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MSPnet Blog: “SEL #4: The “competency” frame”

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posted February 5, 2018 – by Brian Drayton

I have been fascinated to see how, as  “social and emotional learning”  (SEL) has gained currency as a focus of school policy, it as been translated into the native language of modern educational policy, that of standards and accountability.  This language has various dialects, and the one that seems to be increasingly in use is that of “competencies”  and skills.

A good example of this marriage of SEL and  “competency” is the recent report from Aspen Institute’s “National Commission on Social and Emotional Learning.” (The commission is one that Aspen  created;  the co-chairs are Linda Darling-Hammond, Gov. John Engler, and Tim Shriver of CASEL (the Collaborative for Academic, Social, and Emotional Learning.)  The report tells us (pg. 10) that

Decades of research in human development, cognitive and behavioral neuroscience, and educational practice and policy have illuminated that major domains of human development—social, emotional, cognitive, linguistic, academic—are deeply intertwined in the brain and in behavior. Moreover, all are central to learning and success.

Not only that, but

 “robust and irrefutable” research has confirmed that “these skills and competencies emerge, grow, and change over time from infancy, throughout childhood and adolescence, and even into adulthood.


To facilitate student success, adults must understand the broader environmental and social context in which students learn. They must also create and assess learning conditions that give students the opportunity to activate, demonstrate, and grow the social, emotional, and academic competencies they bring to the classroom.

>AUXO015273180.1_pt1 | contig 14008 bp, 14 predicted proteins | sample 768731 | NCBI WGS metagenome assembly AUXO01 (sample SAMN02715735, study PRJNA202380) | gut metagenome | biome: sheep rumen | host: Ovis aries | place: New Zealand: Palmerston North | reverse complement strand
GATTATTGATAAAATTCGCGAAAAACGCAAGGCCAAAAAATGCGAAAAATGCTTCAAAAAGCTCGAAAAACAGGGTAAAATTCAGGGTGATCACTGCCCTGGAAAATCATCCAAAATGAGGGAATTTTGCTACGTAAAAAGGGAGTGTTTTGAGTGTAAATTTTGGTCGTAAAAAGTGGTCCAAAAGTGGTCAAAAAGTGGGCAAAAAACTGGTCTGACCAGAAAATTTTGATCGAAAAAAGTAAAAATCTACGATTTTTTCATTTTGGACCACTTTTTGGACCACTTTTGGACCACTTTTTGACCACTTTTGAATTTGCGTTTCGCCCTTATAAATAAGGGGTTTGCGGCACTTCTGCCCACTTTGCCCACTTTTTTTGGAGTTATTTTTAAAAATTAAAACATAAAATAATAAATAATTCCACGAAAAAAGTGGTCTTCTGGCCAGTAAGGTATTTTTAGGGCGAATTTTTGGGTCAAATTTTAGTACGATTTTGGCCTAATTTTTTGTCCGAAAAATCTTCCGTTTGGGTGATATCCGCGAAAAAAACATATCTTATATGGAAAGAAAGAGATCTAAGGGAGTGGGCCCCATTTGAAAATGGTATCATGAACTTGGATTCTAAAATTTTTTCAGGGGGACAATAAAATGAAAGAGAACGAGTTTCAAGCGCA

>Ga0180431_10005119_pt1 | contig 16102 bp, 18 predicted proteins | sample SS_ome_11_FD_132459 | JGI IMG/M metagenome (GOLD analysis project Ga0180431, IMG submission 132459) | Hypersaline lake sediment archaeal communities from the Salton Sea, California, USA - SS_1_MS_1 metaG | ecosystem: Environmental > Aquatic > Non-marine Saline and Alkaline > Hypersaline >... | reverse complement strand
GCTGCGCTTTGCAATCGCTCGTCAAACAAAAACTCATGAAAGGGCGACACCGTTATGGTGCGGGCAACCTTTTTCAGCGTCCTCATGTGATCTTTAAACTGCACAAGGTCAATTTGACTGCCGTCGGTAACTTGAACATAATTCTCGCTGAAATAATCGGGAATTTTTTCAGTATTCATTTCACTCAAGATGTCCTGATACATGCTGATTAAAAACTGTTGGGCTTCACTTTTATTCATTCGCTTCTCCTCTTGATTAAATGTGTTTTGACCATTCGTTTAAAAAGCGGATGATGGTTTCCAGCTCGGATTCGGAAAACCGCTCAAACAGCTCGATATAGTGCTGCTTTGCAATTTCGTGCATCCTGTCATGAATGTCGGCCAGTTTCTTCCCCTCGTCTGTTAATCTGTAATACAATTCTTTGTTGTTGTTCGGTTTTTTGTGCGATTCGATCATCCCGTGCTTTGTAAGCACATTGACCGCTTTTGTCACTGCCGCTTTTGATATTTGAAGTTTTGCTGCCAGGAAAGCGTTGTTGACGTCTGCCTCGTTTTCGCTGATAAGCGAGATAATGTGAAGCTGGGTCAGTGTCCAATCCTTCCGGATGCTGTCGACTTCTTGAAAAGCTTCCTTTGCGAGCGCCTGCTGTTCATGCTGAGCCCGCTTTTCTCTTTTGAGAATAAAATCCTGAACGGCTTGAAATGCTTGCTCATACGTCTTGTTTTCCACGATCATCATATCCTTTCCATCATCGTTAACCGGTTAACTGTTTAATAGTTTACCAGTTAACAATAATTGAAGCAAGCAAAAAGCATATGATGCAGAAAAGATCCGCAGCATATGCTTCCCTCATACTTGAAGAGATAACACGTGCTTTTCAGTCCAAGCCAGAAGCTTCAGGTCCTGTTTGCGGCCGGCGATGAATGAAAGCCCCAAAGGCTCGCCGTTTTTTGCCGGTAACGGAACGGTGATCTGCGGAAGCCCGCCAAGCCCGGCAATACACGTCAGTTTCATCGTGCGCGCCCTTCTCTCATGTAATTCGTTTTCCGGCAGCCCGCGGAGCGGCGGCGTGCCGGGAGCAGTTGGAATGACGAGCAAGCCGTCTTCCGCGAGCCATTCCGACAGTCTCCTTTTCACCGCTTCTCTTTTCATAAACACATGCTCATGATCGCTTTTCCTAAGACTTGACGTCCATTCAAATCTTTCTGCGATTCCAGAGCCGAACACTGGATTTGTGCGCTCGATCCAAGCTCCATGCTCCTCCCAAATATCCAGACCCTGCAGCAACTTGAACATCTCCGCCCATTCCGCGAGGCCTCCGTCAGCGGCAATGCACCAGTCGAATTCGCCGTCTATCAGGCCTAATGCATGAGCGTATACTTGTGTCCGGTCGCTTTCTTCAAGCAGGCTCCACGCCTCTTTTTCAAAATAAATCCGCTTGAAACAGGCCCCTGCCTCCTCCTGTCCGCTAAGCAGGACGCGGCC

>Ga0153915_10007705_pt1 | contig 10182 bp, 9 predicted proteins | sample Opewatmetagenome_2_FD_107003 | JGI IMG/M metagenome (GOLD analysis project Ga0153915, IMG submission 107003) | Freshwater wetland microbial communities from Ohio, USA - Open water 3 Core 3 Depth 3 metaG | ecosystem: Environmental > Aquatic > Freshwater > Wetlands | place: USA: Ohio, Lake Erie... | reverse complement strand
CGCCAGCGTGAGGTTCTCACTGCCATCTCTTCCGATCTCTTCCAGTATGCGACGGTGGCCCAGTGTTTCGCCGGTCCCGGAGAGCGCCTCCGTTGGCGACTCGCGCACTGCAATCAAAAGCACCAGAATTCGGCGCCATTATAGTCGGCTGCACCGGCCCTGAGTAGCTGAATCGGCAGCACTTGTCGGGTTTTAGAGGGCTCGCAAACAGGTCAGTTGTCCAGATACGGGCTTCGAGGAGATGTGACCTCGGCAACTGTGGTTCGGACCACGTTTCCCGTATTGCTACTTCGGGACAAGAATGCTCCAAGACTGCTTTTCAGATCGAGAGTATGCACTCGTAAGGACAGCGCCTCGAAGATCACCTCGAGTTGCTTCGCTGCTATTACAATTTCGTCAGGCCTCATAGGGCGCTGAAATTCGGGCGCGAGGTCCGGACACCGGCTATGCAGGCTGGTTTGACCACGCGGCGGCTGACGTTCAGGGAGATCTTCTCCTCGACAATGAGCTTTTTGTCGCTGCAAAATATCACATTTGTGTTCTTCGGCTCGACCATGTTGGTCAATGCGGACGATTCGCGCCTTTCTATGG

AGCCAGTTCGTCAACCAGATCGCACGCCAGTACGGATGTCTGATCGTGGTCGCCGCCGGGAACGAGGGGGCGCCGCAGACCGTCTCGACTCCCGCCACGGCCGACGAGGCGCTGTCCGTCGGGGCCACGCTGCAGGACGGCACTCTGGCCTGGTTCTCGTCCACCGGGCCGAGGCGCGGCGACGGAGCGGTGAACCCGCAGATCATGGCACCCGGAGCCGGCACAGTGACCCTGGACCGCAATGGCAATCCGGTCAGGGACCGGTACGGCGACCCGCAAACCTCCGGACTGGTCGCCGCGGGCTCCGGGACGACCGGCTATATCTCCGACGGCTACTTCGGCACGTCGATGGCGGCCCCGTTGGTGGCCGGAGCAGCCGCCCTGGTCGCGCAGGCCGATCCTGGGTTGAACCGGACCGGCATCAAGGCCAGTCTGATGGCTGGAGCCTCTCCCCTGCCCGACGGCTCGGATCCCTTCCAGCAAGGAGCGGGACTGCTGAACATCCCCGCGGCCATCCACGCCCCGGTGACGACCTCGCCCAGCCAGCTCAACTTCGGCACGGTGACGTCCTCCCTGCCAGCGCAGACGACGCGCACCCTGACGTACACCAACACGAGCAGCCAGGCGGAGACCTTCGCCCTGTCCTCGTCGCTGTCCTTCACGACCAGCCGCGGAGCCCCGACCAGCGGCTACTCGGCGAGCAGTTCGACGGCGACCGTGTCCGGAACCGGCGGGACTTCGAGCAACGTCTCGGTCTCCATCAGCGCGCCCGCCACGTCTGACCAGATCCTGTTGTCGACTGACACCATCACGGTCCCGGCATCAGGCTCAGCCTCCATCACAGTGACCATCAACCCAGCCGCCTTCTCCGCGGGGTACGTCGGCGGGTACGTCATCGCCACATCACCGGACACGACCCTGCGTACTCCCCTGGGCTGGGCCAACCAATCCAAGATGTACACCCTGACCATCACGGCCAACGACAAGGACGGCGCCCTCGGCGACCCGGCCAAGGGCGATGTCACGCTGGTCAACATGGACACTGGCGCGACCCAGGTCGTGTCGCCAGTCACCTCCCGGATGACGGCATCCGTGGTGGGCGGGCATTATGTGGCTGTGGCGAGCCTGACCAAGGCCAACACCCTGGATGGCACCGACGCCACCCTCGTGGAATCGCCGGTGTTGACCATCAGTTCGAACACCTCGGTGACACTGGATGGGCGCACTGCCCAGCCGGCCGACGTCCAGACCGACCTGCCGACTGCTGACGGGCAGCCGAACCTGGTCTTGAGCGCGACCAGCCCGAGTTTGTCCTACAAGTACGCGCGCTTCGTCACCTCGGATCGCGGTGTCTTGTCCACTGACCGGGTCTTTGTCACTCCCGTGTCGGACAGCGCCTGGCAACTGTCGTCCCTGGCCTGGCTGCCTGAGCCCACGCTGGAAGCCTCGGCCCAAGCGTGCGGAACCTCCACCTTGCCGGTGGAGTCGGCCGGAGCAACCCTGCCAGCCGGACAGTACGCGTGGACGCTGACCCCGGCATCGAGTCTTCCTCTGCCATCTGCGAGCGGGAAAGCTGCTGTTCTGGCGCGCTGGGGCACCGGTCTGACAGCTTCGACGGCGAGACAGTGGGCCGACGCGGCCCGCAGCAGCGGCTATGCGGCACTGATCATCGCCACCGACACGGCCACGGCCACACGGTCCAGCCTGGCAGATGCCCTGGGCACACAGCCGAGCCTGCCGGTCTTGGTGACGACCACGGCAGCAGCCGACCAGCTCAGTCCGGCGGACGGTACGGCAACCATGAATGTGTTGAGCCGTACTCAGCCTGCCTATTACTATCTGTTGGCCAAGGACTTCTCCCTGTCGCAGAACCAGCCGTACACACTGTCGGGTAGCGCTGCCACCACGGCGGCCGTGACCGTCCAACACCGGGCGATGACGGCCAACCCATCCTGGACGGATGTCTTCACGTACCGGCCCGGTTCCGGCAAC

Now, what is a “competency” in this era?  A widely-circulated list of core characteristics of a “competency,”  developed by iNACOL, reads thus:

  • Students advance upon demonstrated mastery;
  • Competencies include explicit, measurable, transferable learning objectives that empower students;
  • Assessment is meaningful and a positive learning experience for students;
  • Students receive timely, differentiated support based on their individual learning needs; and
  • Learning outcomes emphasize competencies that include application and creation of knowledge, along with the development of important skills and dispositions.

There’s work going on in many states to incorporate these values into their standards.   The State of Maine has developed “developmental frameworks” that are commended by CASEL, and one can see why.  Indeed, these frameworks do a pretty good job of integrating  SEL with other habits and processes of learning, working, and collaboration.  Yet a sample (from the guidelines on “clear and effective expression”) may suggest questions about how such descriptors could be operationalized as “explicit, measurable, transferrable learning objectives”  :